Review Summary: This time, I'm going to keep me all to myself.
On album highlight “Tabula Rasa”, the theme Björk enforces is that of empowerment, and of personal redemption; urging for “us women to rise and not take it lying down”, and to not repeat others’ failures – in specific, her own. Vulnicura
and its sister album Utopia
are, thematically, two sides of the same coin; both feature producer Arca prominently and adding a new depth to Björk’s music, but the Icelandic songstress herself was found in a different frame of mind both times, one of that of a woman in great emotional distress, and of a woman rediscovering love and finding great elation in that magical revelation. Utopia
finds Björk almost bewildered, near ecstatic at the potential the future has for her and her lover; “Blissing Me” has this very potent emotion that lingers about, Björk trying to find it in herself to be in love again, but reassuring herself it’s a relationship merely limited to a mutual interest (“Sending each other MP3s / Falling in love to a song”) – only to resign herself to the fact that she has fallen in love with this individual (“Did I just fall in love with love?”). This constant state of discovery, awakening, and intimacy markedly defines Utopia
, a record that follows a similar path that 2001’s Vespertine
once did with several songs dedicated to Björk’s beloved and the palpable euphoria that laced each and every song.
, being Björk’s longest record yet, slowly burns with greatly atmospheric instrumentation that ranges from waifish vocalizations, to chirping birdsongs, and scatty glitch percussion that clash with Björk’s voice, which at times, like 2004’s Medúlla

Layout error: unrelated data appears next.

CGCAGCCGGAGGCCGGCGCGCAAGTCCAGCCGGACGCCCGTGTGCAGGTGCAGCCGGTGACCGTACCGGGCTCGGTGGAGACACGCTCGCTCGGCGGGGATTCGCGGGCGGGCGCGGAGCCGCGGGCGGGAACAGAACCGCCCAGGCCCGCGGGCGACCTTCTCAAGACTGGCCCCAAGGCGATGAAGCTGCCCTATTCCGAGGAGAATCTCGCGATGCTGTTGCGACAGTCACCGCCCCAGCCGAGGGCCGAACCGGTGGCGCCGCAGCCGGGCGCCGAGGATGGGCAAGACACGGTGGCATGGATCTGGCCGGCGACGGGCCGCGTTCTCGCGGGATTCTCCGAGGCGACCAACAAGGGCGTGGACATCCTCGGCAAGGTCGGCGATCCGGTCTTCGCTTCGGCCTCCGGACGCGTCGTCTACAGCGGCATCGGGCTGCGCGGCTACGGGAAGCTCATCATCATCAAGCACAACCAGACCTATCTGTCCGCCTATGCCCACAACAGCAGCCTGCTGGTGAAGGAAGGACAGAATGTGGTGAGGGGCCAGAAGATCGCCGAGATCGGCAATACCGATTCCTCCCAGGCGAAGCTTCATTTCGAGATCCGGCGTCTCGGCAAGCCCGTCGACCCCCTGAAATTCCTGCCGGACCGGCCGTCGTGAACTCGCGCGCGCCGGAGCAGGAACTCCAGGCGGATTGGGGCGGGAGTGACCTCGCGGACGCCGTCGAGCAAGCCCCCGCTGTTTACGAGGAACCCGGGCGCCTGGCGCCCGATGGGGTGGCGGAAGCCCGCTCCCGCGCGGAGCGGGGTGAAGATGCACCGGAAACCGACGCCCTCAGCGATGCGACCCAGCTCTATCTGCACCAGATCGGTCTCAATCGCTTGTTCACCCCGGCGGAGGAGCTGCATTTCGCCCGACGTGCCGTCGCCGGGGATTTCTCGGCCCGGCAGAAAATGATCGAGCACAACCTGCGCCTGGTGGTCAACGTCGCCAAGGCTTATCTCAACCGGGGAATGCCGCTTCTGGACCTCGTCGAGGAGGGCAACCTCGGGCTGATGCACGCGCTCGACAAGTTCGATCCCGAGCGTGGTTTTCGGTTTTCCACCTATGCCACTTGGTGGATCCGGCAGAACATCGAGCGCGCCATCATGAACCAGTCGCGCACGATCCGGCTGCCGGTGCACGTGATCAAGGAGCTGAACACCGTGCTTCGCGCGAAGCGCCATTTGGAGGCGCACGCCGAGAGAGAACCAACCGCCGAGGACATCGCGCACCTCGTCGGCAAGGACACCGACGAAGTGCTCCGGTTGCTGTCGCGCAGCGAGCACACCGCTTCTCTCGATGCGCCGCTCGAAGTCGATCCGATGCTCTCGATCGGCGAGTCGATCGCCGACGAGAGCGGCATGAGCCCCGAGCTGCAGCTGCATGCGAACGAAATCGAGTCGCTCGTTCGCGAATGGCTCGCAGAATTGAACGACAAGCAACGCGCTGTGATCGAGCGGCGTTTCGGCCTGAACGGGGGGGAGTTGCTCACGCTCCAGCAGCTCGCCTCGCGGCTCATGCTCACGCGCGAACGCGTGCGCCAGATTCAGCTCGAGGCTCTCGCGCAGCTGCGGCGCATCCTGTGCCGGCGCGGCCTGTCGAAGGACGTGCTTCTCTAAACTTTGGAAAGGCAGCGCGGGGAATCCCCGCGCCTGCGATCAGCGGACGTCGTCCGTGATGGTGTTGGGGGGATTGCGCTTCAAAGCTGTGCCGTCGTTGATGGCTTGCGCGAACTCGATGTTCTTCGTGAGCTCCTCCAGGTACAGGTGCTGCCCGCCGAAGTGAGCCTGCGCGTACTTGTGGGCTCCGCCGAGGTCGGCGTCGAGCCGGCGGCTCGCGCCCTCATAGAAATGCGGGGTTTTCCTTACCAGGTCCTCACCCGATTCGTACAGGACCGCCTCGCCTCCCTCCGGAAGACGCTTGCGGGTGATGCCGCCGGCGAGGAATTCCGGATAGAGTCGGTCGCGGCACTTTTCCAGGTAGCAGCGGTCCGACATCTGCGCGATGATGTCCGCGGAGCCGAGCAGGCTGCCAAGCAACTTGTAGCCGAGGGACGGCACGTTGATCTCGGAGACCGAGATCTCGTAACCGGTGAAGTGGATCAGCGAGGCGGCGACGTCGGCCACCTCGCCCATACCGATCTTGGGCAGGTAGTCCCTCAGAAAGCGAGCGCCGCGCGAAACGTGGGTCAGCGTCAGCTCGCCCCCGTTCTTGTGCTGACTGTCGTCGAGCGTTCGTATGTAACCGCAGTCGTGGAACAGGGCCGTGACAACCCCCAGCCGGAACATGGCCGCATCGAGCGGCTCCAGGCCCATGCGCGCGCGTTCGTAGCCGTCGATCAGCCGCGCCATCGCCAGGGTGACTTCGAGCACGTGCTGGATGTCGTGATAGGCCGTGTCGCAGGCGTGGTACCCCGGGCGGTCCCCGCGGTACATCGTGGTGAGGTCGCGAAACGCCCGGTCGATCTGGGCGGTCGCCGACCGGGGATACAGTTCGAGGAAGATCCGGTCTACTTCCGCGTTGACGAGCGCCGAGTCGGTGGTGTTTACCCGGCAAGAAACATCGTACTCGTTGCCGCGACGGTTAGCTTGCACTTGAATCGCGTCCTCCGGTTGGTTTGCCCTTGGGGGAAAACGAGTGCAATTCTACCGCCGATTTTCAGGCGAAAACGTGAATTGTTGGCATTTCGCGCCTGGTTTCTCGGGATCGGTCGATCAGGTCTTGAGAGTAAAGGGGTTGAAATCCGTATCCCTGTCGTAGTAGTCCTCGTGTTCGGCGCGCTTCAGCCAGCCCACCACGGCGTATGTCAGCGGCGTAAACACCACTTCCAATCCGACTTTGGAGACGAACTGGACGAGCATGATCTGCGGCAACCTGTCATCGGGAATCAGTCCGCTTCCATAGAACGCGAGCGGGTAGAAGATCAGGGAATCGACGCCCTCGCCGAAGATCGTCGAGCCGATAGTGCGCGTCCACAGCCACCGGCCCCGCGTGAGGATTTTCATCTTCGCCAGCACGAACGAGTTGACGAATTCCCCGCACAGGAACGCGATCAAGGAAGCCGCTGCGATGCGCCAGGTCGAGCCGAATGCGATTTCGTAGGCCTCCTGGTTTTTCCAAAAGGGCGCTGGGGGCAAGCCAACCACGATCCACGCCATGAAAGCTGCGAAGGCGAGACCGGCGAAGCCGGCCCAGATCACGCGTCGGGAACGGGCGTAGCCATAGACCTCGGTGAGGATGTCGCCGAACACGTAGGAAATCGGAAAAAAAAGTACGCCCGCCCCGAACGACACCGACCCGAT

, is another instrument in the wide array present on Utopia
, whether it be part of a heavenly choir or a fragile acapella accompaniment. Standouts such as the ten-minute epic “Body Memory”, written as a response to the melancholic “Black Lake”, is worthy of every single minute dedicated to it, evoking images of foggy hillsides and icy landscapes interspersed with the themes of humanity and nature, which Björk uses magnificently to emphasize a personal revival within herself (“Then the body memory kicks in / My warrior awakens / My turn to defend / Urban didn't tame me”) and a conflict against outside forces, both internal and external. “Courtship” juxtaposes airy flutes against uptempo, surging beats; even further lyrically with a concept that is centered around personal relationships through a screen – for the lack of a better word, it’s a song that only proves Björk was half-serious about Utopia
being her “Tinder album”. “Losss’s” vulnerability offers warmth joined with themes of loss, suffering, and overcoming such complications while acknowledging there was a time where there was a mutual respect between the couple, and the desires that came with that respect.
In being so enraptured in its drama, Utopia
features Björk at her most intense; “Sue Me”, a song about the divorcée’s custody battle over her daughter Isodora, is a plea for maturity and dignity from her ex-husband Matthew Barney, who attempted to sue his wife for spending too much time with their child. At her most confrontational, Björk’s frustration is highly substantial, and rightfully so, demanding that their child doesn’t get caught within the crossfire of an already-disastrous ordeal for all parties involved; while also proclaiming that, as the child’s mother, will not “denounce her origin” no matter what. The aforementioned “Tabula Rasa” continues this theme, with an urgency nowhere else to be found on Utopia
despite its abstract composition, whilst “Saint” is the singer’s paean to music itself, and the boundless power it has to heal oneself spiritually and emotionally.
Slowly but surely, Utopia
is conceptually, in some ways, a successor to Vespertine
, an album that honed a distinct sound that couldn’t be replicated; but unlike its spiritual predecessor, Utopia
leaves traces slightly bitter behind, while encouraging its creator that it can, against all odds, move on and begin again. It’s an album that, like Björk’s music itself, grows on you – and even if it doesn’t, you can find a great deal of respect in its sophistication and its intricacies.